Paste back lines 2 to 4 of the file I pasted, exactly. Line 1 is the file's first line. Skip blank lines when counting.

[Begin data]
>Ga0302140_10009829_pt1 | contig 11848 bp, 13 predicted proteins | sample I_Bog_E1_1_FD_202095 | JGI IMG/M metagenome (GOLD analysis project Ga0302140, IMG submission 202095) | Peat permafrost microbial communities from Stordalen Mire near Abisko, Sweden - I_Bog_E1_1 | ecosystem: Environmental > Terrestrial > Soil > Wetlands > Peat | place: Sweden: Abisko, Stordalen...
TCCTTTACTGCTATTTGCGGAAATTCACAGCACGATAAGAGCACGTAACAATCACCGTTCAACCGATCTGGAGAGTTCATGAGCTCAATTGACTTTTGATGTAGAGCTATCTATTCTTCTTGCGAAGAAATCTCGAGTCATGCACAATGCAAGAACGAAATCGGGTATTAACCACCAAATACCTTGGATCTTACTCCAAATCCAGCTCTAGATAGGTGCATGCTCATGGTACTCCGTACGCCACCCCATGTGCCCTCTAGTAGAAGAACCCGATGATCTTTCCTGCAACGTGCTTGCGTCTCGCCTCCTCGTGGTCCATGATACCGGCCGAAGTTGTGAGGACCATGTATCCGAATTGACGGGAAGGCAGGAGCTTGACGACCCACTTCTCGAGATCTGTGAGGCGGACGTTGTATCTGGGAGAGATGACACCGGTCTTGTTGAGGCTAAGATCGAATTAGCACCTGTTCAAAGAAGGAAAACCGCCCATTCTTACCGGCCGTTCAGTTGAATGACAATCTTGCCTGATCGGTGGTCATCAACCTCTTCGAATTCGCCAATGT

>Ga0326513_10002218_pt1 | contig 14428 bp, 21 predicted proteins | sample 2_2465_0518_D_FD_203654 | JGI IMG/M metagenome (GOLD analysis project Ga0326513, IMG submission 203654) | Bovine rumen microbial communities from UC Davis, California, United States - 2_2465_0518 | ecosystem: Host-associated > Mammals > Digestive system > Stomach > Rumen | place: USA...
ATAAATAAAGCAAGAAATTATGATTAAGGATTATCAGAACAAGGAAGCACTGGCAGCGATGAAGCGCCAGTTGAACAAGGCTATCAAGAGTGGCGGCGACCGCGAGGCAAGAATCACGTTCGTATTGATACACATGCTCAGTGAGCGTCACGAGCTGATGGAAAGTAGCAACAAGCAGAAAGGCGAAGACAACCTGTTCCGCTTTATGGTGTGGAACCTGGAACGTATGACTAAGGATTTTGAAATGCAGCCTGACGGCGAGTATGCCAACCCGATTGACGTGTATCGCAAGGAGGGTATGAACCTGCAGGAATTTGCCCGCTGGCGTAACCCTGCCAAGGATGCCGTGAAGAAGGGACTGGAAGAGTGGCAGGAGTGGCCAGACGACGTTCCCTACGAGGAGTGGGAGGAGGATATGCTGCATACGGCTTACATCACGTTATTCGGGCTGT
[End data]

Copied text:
TCCTTTACTGCTATTTGCGGAAATTCACAGCACGATAAGAGCACGTAACAATCACCGTTCAACCGATCTGGAGAGTTCATGAGCTCAATTGACTTTTGATGTAGAGCTATCTATTCTTCTTGCGAAGAAATCTCGAGTCATGCACAATGCAAGAACGAAATCGGGTATTAACCACCAAATACCTTGGATCTTACTCCAAATCCAGCTCTAGATAGGTGCATGCTCATGGTACTCCGTACGCCACCCCATGTGCCCTCTAGTAGAAGAACCCGATGATCTTTCCTGCAACGTGCTTGCGTCTCGCCTCCTCGTGGTCCATGATACCGGCCGAAGTTGTGAGGACCATGTATCCGAATTGACGGGAAGGCAGGAGCTTGACGACCCACTTCTCGAGATCTGTGAGGCGGACGTTGTATCTGGGAGAGATGACACCGGTCTTGTTGAGGCTAAGATCGAATTAGCACCTGTTCAAAGAAGGAAAACCGCCCATTCTTACCGGCCGTTCAGTTGAATGACAATCTTGCCTGATCGGTGGTCATCAACCTCTTCGAATTCGCCAATGT

>Ga0326513_10002218_pt1 | contig 14428 bp, 21 predicted proteins | sample 2_2465_0518_D_FD_203654 | JGI IMG/M metagenome (GOLD analysis project Ga0326513, IMG submission 203654) | Bovine rumen microbial communities from UC Davis, California, United States - 2_2465_0518 | ecosystem: Host-associated > Mammals > Digestive system > Stomach > Rumen | place: USA...
ATAAATAAAGCAAGAAATTATGATTAAGGATTATCAGAACAAGGAAGCACTGGCAGCGATGAAGCGCCAGTTGAACAAGGCTATCAAGAGTGGCGGCGACCGCGAGGCAAGAATCACGTTCGTATTGATACACATGCTCAGTGAGCGTCACGAGCTGATGGAAAGTAGCAACAAGCAGAAAGGCGAAGACAACCTGTTCCGCTTTATGGTGTGGAACCTGGAACGTATGACTAAGGATTTTGAAATGCAGCCTGACGGCGAGTATGCCAACCCGATTGACGTGTATCGCAAGGAGGGTATGAACCTGCAGGAATTTGCCCGCTGGCGTAACCCTGCCAAGGATGCCGTGAAGAAGGGACTGGAAGAGTGGCAGGAGTGGCCAGACGACGTTCCCTACGAGGAGTGGGAGGAGGATATGCTGCATACGGCTTACATCACGTTATTCGGGCTGT